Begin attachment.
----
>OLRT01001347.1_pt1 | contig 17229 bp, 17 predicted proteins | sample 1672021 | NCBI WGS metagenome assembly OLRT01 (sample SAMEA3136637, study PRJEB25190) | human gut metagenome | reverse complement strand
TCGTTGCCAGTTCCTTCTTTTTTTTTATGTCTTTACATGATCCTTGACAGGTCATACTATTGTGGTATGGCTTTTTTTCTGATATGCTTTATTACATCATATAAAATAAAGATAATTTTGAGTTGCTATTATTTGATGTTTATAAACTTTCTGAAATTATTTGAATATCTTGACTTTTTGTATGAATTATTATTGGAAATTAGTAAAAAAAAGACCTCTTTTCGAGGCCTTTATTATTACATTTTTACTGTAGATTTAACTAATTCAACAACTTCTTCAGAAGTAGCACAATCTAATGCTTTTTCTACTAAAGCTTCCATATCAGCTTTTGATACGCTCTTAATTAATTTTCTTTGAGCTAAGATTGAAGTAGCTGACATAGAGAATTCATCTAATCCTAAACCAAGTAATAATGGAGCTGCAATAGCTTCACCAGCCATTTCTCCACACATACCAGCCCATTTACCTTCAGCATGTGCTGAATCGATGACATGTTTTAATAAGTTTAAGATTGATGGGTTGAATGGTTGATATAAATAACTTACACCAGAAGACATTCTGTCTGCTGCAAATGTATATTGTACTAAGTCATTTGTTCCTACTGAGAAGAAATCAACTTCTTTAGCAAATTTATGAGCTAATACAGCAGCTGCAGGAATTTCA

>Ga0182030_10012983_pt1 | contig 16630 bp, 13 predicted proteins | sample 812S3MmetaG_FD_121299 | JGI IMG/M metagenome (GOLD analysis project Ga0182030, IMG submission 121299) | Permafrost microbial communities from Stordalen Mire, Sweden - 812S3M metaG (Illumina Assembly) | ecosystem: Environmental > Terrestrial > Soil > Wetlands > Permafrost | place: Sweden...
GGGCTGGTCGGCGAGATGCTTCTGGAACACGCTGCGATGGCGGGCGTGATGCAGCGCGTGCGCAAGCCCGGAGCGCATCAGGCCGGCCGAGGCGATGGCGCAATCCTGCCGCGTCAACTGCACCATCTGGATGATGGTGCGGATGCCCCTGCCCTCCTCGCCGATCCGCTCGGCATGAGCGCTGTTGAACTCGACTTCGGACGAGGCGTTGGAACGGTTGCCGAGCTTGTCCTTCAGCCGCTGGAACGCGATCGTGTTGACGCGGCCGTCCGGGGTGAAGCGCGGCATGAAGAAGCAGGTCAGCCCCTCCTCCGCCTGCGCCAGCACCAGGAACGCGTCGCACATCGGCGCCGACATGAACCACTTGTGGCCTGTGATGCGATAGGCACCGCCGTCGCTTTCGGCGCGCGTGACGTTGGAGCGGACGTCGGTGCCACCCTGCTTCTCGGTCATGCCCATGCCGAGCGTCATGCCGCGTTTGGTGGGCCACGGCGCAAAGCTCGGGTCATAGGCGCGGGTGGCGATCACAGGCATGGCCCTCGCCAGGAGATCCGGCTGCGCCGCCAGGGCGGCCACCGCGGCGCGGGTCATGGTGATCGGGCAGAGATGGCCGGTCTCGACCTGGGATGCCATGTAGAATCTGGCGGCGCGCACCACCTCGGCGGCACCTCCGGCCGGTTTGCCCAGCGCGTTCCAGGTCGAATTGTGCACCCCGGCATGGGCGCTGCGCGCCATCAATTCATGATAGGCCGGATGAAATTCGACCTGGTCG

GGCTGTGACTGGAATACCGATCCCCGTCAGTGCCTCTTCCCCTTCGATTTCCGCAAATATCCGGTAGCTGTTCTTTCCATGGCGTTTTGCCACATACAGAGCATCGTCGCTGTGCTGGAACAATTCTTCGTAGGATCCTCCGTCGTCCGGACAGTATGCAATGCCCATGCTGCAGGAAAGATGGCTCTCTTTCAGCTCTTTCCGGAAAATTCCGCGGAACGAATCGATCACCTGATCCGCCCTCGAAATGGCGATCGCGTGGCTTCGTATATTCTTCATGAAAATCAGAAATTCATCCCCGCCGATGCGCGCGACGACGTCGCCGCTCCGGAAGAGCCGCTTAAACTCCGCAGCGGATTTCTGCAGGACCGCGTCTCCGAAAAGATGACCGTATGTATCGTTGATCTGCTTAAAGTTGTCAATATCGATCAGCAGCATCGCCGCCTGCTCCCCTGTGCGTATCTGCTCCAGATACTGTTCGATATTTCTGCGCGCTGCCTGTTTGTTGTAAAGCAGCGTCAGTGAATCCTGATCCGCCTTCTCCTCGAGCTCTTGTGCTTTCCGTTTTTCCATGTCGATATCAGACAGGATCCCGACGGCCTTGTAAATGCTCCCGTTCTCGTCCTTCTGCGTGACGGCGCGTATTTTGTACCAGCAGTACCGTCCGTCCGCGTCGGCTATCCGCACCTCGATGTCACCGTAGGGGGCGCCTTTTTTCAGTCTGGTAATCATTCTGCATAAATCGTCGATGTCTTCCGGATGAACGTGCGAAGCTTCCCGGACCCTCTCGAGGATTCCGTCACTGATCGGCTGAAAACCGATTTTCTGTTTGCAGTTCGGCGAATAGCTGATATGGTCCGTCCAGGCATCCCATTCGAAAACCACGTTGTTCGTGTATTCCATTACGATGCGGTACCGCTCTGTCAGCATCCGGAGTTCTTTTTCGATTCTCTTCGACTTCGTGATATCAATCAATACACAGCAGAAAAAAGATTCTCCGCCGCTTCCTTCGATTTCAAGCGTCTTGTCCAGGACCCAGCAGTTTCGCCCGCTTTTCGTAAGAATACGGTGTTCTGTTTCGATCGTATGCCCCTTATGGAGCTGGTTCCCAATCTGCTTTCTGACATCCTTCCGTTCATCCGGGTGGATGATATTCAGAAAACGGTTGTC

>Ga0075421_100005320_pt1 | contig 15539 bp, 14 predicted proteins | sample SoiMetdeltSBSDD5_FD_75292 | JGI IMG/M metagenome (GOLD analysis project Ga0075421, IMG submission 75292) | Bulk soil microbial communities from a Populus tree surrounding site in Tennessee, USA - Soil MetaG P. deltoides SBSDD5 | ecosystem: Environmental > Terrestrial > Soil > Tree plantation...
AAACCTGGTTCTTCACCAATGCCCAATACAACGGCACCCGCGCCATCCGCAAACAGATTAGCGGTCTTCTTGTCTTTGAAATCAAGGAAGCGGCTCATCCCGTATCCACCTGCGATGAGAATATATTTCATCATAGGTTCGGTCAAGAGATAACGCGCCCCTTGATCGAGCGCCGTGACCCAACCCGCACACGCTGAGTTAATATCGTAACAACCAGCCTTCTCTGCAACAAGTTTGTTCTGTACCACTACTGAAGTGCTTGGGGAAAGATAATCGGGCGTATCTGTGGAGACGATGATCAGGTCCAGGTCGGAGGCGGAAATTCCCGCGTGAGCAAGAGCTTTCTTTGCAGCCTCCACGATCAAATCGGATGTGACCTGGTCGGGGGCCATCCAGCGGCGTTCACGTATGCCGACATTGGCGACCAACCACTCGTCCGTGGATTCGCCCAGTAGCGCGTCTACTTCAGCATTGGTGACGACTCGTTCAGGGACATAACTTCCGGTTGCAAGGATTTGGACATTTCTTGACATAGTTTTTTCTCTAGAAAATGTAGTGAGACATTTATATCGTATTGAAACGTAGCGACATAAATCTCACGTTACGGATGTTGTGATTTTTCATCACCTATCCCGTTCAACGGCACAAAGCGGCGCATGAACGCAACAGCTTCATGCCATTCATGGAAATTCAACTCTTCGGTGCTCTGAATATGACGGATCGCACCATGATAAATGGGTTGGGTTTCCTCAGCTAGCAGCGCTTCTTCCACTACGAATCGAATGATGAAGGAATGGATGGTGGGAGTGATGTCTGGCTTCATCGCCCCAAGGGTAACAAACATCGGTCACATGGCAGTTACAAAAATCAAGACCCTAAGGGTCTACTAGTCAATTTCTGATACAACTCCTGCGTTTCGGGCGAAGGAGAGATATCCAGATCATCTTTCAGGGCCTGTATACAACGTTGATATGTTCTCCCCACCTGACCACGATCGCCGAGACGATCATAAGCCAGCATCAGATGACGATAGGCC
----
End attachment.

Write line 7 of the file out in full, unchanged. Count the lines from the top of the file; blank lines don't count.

AAACCTGGTTCTTCACCAATGCCCAATACAACGGCACCCGCGCCATCCGCAAACAGATTAGCGGTCTTCTTGTCTTTGAAATCAAGGAAGCGGCTCATCCCGTATCCACCTGCGATGAGAATATATTTCATCATAGGTTCGGTCAAGAGATAACGCGCCCCTTGATCGAGCGCCGTGACCCAACCCGCACACGCTGAGTTAATATCGTAACAACCAGCCTTCTCTGCAACAAGTTTGTTCTGTACCACTACTGAAGTGCTTGGGGAAAGATAATCGGGCGTATCTGTGGAGACGATGATCAGGTCCAGGTCGGAGGCGGAAATTCCCGCGTGAGCAAGAGCTTTCTTTGCAGCCTCCACGATCAAATCGGATGTGACCTGGTCGGGGGCCATCCAGCGGCGTTCACGTATGCCGACATTGGCGACCAACCACTCGTCCGTGGATTCGCCCAGTAGCGCGTCTACTTCAGCATTGGTGACGACTCGTTCAGGGACATAACTTCCGGTTGCAAGGATTTGGACATTTCTTGACATAGTTTTTTCTCTAGAAAATGTAGTGAGACATTTATATCGTATTGAAACGTAGCGACATAAATCTCACGTTACGGATGTTGTGATTTTTCATCACCTATCCCGTTCAACGGCACAAAGCGGCGCATGAACGCAACAGCTTCATGCCATTCATGGAAATTCAACTCTTCGGTGCTCTGAATATGACGGATCGCACCATGATAAATGGGTTGGGTTTCCTCAGCTAGCAGCGCTTCTTCCACTACGAATCGAATGATGAAGGAATGGATGGTGGGAGTGATGTCTGGCTTCATCGCCCCAAGGGTAACAAACATCGGTCACATGGCAGTTACAAAAATCAAGACCCTAAGGGTCTACTAGTCAATTTCTGATACAACTCCTGCGTTTCGGGCGAAGGAGAGATATCCAGATCATCTTTCAGGGCCTGTATACAACGTTGATATGTTCTCCCCACCTGACCACGATCGCCGAGACGATCATAAGCCAGCATCAGATGACGATAGGCC